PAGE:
Legend: An Interview with Aston “Family Man” Barrett
Think of your favorite reggae song and chances are what comes to you is actually the bass line. That’s because the bass line is often the actual musical hook of the song, which leaves people humming for days. No reggae music has reached as many people as the songs of Bob Marley, and no reggae bass lines have been as influential as those written by Wailers bassist Aston “Family Man” Barrett.
Barrett was working as a bike mechanic and electrical welder before hitting it big. He made his own first bass with plywood he nailed together, a curtain rod for a neck, and a curtain rod line for a string.
After playing on the side with several bands, he connected with Marley and went on to write most of the bass lines on the late singer’s hits. He also co-produced many of the albums. Though many think his nickname “Family Man” came from his large number of children, it’s actually a moniker he got before he had children. Seeing himself as the leader and organizer of the band, he started calling himself “Family Man”.
After Marley’s death in 1981, Barrett took on the responsibility of carrying on The Wailers. The group is currently touring in celebration of the 30th anniversary of Marley’s posthumous greatest hits album, Legend, which they also supported with a tour in 1984. Each concert includes a performance of the album in its entirety, plus more hits.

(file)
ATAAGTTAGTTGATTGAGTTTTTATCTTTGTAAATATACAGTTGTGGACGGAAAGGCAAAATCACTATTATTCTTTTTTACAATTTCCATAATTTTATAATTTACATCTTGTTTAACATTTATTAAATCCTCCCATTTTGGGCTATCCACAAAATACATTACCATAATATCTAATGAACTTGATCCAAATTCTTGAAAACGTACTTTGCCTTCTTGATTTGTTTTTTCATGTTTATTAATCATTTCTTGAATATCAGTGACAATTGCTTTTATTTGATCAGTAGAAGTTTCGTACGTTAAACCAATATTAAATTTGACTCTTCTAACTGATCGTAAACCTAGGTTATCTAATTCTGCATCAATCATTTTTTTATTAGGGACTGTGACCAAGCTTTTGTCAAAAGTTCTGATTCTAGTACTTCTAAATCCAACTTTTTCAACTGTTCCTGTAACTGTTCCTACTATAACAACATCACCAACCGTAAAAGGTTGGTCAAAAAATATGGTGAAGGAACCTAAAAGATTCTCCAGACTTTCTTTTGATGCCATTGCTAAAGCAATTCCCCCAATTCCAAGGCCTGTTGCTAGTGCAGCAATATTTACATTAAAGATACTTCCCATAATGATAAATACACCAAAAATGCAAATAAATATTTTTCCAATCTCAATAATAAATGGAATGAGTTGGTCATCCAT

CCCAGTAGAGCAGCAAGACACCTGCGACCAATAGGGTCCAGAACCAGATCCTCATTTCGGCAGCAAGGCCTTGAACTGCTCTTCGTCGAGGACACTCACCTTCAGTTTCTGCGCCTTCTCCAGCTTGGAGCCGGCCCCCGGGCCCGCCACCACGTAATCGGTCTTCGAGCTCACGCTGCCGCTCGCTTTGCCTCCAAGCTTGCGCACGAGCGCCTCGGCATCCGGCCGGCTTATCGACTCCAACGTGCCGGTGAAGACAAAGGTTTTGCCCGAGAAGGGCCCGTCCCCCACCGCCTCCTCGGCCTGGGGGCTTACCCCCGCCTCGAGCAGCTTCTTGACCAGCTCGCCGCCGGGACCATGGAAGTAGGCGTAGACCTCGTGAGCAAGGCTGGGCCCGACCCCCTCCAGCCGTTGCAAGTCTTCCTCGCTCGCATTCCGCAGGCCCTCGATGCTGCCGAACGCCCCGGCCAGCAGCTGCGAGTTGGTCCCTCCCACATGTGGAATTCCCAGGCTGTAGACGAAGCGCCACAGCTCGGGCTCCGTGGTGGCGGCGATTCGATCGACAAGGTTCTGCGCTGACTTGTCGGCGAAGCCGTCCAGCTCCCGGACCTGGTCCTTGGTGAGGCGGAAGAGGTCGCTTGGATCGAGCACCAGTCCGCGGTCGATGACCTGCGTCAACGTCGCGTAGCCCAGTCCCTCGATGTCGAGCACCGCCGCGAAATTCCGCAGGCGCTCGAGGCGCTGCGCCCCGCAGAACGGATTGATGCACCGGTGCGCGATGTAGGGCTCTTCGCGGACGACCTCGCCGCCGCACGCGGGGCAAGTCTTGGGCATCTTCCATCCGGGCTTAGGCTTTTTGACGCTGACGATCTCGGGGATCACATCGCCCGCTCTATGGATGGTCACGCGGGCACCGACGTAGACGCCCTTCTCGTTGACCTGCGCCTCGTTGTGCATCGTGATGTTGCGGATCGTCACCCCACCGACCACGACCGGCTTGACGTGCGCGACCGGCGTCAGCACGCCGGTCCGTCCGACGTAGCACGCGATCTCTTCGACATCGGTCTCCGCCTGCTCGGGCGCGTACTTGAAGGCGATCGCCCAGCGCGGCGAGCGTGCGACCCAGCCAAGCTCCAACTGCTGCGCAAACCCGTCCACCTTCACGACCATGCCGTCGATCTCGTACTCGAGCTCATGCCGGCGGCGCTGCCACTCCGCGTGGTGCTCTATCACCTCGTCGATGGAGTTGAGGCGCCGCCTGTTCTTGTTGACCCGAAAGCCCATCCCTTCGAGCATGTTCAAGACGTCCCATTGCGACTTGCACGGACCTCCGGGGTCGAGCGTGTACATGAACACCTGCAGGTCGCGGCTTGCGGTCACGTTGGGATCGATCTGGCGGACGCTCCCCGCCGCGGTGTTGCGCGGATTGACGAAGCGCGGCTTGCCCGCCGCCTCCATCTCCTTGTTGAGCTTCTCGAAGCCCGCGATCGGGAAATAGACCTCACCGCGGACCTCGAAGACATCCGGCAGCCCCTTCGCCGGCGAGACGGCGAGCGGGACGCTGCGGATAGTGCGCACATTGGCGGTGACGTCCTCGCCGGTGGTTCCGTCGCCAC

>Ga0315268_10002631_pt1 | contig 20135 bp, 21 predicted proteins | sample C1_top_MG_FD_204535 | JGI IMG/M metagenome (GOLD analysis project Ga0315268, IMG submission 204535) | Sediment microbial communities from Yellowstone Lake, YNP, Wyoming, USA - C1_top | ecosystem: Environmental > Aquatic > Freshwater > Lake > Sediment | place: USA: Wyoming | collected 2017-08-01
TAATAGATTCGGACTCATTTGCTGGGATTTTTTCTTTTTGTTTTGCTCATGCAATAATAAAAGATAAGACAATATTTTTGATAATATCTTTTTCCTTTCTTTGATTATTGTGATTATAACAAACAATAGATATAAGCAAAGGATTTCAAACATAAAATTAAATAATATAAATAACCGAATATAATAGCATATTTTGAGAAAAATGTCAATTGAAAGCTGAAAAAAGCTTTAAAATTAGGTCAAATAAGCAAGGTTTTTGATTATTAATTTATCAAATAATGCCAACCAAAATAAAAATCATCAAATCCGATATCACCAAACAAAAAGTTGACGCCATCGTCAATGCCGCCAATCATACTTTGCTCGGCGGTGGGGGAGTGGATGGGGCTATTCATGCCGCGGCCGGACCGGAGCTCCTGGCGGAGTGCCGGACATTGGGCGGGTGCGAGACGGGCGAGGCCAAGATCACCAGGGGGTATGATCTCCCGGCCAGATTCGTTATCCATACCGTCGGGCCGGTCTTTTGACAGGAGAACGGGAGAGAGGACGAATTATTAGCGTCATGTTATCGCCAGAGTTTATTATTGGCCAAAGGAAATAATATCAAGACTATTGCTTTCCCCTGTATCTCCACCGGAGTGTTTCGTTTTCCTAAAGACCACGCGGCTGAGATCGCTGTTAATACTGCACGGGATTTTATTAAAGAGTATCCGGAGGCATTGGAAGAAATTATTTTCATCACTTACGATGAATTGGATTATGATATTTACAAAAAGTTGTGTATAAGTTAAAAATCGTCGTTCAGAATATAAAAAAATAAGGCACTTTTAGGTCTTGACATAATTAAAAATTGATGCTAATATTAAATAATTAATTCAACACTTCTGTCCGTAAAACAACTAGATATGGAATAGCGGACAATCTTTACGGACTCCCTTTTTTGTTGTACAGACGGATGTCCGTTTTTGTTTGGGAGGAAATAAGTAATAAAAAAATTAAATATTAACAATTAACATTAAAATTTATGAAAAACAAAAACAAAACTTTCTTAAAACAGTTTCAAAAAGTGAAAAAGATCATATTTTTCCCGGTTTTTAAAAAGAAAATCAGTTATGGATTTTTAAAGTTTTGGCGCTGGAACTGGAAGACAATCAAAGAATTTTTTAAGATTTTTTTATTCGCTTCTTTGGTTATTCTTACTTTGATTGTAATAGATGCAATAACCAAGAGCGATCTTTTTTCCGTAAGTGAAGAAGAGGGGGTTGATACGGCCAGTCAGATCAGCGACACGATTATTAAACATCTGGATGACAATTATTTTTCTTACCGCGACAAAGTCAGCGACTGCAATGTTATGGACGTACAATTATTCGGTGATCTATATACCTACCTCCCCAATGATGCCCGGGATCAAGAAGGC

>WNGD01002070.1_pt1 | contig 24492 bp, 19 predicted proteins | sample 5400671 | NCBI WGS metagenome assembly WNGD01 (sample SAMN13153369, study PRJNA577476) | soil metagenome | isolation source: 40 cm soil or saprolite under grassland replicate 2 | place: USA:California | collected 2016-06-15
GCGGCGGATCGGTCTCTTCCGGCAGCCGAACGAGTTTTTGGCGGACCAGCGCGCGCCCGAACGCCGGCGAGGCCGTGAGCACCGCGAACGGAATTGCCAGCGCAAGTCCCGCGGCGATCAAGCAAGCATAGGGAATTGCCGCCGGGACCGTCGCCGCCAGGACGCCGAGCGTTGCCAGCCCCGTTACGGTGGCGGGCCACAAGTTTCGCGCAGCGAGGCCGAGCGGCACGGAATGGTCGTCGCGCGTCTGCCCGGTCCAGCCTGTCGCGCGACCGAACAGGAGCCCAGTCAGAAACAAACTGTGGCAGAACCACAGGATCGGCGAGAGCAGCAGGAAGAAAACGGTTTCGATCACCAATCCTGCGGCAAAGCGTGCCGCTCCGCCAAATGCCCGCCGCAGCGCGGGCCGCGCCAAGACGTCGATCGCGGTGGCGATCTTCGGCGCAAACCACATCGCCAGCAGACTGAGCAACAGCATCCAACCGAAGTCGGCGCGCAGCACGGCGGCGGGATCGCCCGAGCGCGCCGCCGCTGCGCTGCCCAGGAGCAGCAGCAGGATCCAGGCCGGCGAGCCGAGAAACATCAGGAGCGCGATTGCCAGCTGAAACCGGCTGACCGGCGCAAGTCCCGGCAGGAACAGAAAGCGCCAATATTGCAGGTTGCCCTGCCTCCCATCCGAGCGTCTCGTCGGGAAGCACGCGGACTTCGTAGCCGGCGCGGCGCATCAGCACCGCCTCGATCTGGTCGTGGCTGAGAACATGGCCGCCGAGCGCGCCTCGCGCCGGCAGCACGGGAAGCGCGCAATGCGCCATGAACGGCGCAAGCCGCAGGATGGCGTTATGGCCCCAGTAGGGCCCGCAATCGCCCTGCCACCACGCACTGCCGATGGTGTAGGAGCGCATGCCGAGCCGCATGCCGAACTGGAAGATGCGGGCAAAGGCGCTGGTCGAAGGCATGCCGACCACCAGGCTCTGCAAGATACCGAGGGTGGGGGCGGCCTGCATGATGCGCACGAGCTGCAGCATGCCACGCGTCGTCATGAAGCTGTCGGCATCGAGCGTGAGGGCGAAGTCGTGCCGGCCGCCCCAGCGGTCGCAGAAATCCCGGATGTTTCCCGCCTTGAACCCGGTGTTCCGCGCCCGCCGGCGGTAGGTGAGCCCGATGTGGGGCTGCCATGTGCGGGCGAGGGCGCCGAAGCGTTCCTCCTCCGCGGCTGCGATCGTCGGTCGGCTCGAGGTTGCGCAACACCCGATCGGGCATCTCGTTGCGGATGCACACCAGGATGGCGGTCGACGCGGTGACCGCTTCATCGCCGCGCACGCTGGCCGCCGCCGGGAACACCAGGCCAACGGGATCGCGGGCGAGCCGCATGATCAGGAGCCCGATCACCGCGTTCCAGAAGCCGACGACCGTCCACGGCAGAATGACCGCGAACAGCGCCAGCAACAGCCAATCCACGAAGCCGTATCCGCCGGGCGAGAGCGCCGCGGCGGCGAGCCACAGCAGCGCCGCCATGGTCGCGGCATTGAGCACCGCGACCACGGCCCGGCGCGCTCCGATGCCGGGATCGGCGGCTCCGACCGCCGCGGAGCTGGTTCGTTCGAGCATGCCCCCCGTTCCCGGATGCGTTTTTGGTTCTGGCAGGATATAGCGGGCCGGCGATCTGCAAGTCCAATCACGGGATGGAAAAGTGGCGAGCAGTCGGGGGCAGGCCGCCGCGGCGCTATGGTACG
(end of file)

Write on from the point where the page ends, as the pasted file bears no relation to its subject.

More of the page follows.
A special member of the band is Family Man’s son Aston Barrett, Jr., who also plays bass. The father/son duo switch out on some of the later songs such as “Exodus,” so Barrett, Sr. can play the bass part on keys.
We caught up with Family Man and Barrett, Jr. on their tour stop in Winchester, Virginia, to get his perspective on the music’s value, his gear and a bonus special announcement on the band’s future plans.
This is the 30th anniversary of the Legend Tour. What was the vibe of the original tour and how is it now?
Actually it’s the same, you know? It’s good to get out there again for [those who missed] out on it. They’ve got a chance to get back at it. It’s good stuff. It’s reggae music, which is the heartbeat of the people, the universal language that carries the messages of roots, cultures and reality. We focus mostly on the young people to keep them in line so they don’t walk on the wild side [laughs].
This music is for all ages and all times. It’s about past, present and future. It’s made out of all other concepts of music: rhythm and blues, funk, soul, merengue, samba, and the early Jamaican music, which is calypso. And jazz.
What kind of gear do you use? A lot of readers wanted to know about your strings, too.
My favorite kind of bass is the Fender Jazz. Fender always makes a set of special flatwound strings for me that I picked out from a 5-string set, but I use a 4-string. I said, “build these four for me,” and every year they send me a six-pack of them.
Aston Barrett, Jr: Ampeg made my father a custom double 15-inch cabinet. He drew a sketch of how he wanted it to be inside and then they improvised and did their thing. They sent a sample, which we have now, and it sounds amazing. They’re working on another one for us now. We also use the Pigtronix Bass Fat Drive. He has two Fender basses now. His Fender bass he’s using now is custom made. They custom made [a copy] of the original one he used with Bob. It looks exactly the same. This one is active, and he has a passive. He uses the drive pedal when it’s the passive bass. We also used their Envelope Phaser in the studio.